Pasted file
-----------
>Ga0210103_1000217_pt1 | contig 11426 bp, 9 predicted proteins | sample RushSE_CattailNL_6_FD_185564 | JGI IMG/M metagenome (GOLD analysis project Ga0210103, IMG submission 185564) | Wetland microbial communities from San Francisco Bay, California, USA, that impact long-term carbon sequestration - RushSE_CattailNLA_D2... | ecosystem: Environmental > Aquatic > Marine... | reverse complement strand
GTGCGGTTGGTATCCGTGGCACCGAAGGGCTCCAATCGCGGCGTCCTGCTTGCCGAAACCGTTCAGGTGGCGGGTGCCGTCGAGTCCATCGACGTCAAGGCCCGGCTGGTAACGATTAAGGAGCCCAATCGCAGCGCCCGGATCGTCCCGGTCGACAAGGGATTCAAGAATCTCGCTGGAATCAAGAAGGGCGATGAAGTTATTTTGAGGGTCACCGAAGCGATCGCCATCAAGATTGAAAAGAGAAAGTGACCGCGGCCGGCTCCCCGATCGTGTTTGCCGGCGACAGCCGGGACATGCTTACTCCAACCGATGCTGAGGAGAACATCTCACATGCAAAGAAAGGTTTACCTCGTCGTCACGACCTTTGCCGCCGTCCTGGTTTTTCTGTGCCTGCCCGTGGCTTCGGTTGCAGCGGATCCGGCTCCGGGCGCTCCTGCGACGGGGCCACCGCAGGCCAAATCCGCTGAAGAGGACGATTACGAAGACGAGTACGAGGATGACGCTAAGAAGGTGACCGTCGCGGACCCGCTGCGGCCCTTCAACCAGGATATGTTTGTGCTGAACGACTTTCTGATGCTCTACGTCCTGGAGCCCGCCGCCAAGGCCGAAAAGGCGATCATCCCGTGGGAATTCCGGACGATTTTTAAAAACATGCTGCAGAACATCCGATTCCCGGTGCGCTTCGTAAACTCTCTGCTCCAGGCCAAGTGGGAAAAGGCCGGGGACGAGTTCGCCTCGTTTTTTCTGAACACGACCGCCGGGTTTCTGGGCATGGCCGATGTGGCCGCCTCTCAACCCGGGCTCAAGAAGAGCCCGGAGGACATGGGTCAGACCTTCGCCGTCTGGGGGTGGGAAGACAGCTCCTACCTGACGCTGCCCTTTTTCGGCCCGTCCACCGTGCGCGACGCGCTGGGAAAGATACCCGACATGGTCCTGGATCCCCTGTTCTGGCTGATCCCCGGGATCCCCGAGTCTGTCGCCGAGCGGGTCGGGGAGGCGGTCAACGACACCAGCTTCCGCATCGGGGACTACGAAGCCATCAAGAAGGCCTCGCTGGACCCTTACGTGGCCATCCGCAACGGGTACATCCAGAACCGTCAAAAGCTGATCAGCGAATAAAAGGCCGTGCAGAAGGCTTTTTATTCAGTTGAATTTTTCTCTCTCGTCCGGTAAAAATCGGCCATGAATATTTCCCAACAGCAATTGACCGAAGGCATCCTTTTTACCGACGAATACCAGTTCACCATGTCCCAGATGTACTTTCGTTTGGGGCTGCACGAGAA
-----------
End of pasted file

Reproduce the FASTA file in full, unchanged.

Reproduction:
>Ga0210103_1000217_pt1 | contig 11426 bp, 9 predicted proteins | sample RushSE_CattailNL_6_FD_185564 | JGI IMG/M metagenome (GOLD analysis project Ga0210103, IMG submission 185564) | Wetland microbial communities from San Francisco Bay, California, USA, that impact long-term carbon sequestration - RushSE_CattailNLA_D2... | ecosystem: Environmental > Aquatic > Marine... | reverse complement strand
GTGCGGTTGGTATCCGTGGCACCGAAGGGCTCCAATCGCGGCGTCCTGCTTGCCGAAACCGTTCAGGTGGCGGGTGCCGTCGAGTCCATCGACGTCAAGGCCCGGCTGGTAACGATTAAGGAGCCCAATCGCAGCGCCCGGATCGTCCCGGTCGACAAGGGATTCAAGAATCTCGCTGGAATCAAGAAGGGCGATGAAGTTATTTTGAGGGTCACCGAAGCGATCGCCATCAAGATTGAAAAGAGAAAGTGACCGCGGCCGGCTCCCCGATCGTGTTTGCCGGCGACAGCCGGGACATGCTTACTCCAACCGATGCTGAGGAGAACATCTCACATGCAAAGAAAGGTTTACCTCGTCGTCACGACCTTTGCCGCCGTCCTGGTTTTTCTGTGCCTGCCCGTGGCTTCGGTTGCAGCGGATCCGGCTCCGGGCGCTCCTGCGACGGGGCCACCGCAGGCCAAATCCGCTGAAGAGGACGATTACGAAGACGAGTACGAGGATGACGCTAAGAAGGTGACCGTCGCGGACCCGCTGCGGCCCTTCAACCAGGATATGTTTGTGCTGAACGACTTTCTGATGCTCTACGTCCTGGAGCCCGCCGCCAAGGCCGAAAAGGCGATCATCCCGTGGGAATTCCGGACGATTTTTAAAAACATGCTGCAGAACATCCGATTCCCGGTGCGCTTCGTAAACTCTCTGCTCCAGGCCAAGTGGGAAAAGGCCGGGGACGAGTTCGCCTCGTTTTTTCTGAACACGACCGCCGGGTTTCTGGGCATGGCCGATGTGGCCGCCTCTCAACCCGGGCTCAAGAAGAGCCCGGAGGACATGGGTCAGACCTTCGCCGTCTGGGGGTGGGAAGACAGCTCCTACCTGACGCTGCCCTTTTTCGGCCCGTCCACCGTGCGCGACGCGCTGGGAAAGATACCCGACATGGTCCTGGATCCCCTGTTCTGGCTGATCCCCGGGATCCCCGAGTCTGTCGCCGAGCGGGTCGGGGAGGCGGTCAACGACACCAGCTTCCGCATCGGGGACTACGAAGCCATCAAGAAGGCCTCGCTGGACCCTTACGTGGCCATCCGCAACGGGTACATCCAGAACCGTCAAAAGCTGATCAGCGAATAAAAGGCCGTGCAGAAGGCTTTTTATTCAGTTGAATTTTTCTCTCTCGTCCGGTAAAAATCGGCCATGAATATTTCCCAACAGCAATTGACCGAAGGCATCCTTTTTACCGACGAATACCAGTTCACCATGTCCCAGATGTACTTTCGTTTGGGGCTGCACGAGAA